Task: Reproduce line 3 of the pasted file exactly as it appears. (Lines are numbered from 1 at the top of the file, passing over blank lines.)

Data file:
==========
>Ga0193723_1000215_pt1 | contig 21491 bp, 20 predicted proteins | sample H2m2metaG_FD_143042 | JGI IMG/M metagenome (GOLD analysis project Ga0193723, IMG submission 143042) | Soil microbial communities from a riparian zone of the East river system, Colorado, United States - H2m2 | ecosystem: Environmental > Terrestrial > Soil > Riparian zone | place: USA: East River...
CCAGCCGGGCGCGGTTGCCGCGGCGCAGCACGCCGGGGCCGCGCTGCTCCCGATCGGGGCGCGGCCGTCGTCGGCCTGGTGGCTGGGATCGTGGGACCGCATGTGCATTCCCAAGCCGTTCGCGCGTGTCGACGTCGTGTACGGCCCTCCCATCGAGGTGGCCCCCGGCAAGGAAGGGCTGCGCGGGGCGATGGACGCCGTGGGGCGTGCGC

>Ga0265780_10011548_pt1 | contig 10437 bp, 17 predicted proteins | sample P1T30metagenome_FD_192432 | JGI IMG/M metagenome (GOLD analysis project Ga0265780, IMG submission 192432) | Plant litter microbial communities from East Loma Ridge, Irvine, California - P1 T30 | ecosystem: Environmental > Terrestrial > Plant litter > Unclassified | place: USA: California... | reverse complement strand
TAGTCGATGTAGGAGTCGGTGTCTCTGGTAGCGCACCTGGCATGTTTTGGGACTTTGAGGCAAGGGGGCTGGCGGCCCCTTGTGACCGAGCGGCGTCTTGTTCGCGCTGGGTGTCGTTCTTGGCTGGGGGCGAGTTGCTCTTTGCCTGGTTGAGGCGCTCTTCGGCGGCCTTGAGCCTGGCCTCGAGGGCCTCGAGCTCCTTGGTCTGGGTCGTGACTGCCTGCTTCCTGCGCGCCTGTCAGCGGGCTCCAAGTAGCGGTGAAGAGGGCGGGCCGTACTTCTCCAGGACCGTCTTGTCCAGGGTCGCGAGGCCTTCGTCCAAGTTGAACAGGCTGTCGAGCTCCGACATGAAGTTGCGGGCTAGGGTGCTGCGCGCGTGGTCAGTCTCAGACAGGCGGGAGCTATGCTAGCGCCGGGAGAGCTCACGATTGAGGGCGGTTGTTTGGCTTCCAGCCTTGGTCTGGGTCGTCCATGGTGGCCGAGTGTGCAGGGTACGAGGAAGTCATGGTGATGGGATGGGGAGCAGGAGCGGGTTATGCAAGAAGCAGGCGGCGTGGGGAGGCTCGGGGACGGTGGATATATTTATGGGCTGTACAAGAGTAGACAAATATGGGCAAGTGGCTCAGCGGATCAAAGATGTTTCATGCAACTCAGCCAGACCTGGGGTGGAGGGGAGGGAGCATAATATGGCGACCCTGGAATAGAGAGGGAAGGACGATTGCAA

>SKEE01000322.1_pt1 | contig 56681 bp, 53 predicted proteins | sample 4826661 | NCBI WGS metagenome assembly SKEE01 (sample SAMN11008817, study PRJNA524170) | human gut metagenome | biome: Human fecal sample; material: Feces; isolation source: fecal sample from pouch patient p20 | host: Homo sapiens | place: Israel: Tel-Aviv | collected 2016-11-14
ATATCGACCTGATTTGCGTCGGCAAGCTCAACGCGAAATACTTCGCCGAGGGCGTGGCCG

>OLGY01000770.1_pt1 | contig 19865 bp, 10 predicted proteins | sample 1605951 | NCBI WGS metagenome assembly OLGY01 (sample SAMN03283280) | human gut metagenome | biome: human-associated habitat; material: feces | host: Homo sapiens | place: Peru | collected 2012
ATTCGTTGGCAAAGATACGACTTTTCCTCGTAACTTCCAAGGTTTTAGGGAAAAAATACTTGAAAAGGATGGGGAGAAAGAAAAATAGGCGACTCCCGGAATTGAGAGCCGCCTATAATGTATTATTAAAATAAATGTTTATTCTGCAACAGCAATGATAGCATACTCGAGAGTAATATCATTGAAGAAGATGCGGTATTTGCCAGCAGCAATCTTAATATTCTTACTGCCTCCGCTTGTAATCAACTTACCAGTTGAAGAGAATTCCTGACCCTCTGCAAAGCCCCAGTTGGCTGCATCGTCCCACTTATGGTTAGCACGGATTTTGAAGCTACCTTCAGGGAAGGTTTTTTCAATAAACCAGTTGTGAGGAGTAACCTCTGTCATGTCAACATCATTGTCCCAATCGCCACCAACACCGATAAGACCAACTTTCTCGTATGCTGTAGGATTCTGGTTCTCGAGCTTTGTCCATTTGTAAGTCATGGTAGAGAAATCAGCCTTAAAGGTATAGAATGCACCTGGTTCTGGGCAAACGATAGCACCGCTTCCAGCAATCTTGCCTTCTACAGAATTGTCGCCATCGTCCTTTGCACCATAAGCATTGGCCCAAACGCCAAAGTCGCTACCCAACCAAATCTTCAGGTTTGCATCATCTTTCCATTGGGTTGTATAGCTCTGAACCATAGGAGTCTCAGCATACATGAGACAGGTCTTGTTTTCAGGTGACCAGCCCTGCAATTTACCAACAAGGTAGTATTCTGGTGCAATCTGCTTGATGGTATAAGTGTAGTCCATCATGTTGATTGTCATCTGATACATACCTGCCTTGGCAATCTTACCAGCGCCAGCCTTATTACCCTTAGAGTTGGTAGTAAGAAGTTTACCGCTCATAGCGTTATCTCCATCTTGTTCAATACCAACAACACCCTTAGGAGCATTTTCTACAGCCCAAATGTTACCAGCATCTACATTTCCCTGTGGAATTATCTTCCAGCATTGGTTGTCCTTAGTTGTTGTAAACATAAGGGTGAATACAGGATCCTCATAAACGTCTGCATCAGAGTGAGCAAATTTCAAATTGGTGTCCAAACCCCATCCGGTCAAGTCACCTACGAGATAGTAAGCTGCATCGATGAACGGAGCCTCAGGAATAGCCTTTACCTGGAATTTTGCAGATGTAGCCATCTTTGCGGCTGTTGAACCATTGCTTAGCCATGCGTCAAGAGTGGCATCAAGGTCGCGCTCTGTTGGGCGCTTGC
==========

>Ga0265780_10011548_pt1 | contig 10437 bp, 17 predicted proteins | sample P1T30metagenome_FD_192432 | JGI IMG/M metagenome (GOLD analysis project Ga0265780, IMG submission 192432) | Plant litter microbial communities from East Loma Ridge, Irvine, California - P1 T30 | ecosystem: Environmental > Terrestrial > Plant litter > Unclassified | place: USA: California... | reverse complement strand